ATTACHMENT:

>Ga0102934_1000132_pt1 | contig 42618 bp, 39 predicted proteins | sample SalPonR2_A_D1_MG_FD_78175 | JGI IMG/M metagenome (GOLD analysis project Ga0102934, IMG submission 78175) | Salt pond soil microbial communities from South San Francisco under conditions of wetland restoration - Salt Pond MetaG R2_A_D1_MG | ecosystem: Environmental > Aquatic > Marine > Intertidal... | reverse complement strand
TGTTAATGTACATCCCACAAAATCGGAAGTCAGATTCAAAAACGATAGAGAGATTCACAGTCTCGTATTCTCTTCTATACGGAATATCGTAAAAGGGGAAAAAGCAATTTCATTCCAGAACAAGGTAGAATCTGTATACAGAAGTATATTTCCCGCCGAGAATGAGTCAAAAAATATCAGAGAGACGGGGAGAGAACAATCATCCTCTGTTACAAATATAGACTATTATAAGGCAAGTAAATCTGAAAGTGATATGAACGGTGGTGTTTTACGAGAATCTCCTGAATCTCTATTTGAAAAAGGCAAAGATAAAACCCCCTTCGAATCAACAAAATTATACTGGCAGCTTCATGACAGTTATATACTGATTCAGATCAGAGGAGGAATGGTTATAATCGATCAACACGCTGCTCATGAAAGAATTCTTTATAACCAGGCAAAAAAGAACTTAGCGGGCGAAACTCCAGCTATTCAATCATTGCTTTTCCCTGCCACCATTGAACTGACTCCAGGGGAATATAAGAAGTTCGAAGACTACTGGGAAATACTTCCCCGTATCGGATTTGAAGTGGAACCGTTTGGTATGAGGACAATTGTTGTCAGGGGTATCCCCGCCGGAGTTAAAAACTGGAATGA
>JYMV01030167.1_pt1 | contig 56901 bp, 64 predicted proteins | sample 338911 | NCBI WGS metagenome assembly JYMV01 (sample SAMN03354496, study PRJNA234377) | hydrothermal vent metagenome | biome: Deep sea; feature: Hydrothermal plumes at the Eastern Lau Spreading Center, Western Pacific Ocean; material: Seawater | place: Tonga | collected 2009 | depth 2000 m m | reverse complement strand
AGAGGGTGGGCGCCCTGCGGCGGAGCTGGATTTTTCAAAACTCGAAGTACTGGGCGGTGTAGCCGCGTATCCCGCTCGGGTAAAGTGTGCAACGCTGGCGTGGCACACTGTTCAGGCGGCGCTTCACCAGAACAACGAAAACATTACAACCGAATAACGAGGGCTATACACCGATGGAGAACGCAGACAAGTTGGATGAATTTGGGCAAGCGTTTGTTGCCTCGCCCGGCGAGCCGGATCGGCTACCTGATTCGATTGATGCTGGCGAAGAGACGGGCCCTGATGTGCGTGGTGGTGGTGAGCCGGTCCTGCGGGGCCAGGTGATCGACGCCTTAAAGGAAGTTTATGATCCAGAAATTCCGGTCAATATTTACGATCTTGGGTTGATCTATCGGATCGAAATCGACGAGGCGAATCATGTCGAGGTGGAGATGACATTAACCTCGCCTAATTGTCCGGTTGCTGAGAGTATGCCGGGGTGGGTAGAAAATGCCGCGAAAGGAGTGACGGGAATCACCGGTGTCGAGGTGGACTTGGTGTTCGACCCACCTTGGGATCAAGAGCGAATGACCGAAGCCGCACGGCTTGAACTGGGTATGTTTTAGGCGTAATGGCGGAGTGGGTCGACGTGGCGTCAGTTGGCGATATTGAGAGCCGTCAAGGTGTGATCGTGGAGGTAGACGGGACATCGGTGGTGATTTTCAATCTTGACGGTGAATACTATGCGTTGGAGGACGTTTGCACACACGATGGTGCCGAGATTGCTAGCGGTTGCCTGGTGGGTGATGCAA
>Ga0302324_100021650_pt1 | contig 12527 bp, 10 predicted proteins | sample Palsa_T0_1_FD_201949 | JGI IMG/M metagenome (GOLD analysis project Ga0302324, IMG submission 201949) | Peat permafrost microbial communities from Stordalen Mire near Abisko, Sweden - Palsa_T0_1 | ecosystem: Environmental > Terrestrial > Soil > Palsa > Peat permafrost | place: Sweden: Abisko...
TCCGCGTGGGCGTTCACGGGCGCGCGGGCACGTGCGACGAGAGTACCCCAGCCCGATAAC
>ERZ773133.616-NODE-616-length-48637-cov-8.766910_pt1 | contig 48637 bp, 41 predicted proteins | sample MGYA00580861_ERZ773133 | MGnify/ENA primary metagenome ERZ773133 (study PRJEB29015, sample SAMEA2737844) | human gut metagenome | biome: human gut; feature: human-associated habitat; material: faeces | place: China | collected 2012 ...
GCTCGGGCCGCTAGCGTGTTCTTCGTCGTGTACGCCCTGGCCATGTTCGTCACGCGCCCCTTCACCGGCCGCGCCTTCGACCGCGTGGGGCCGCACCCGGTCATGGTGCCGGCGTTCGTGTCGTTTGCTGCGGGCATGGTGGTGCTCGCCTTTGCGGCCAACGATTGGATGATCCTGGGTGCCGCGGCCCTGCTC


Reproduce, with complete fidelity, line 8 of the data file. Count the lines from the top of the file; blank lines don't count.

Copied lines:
GCTCGGGCCGCTAGCGTGTTCTTCGTCGTGTACGCCCTGGCCATGTTCGTCACGCGCCCCTTCACCGGCCGCGCCTTCGACCGCGTGGGGCCGCACCCGGTCATGGTGCCGGCGTTCGTGTCGTTTGCTGCGGGCATGGTGGTGCTCGCCTTTGCGGCCAACGATTGGATGATCCTGGGTGCCGCGGCCCTGCTC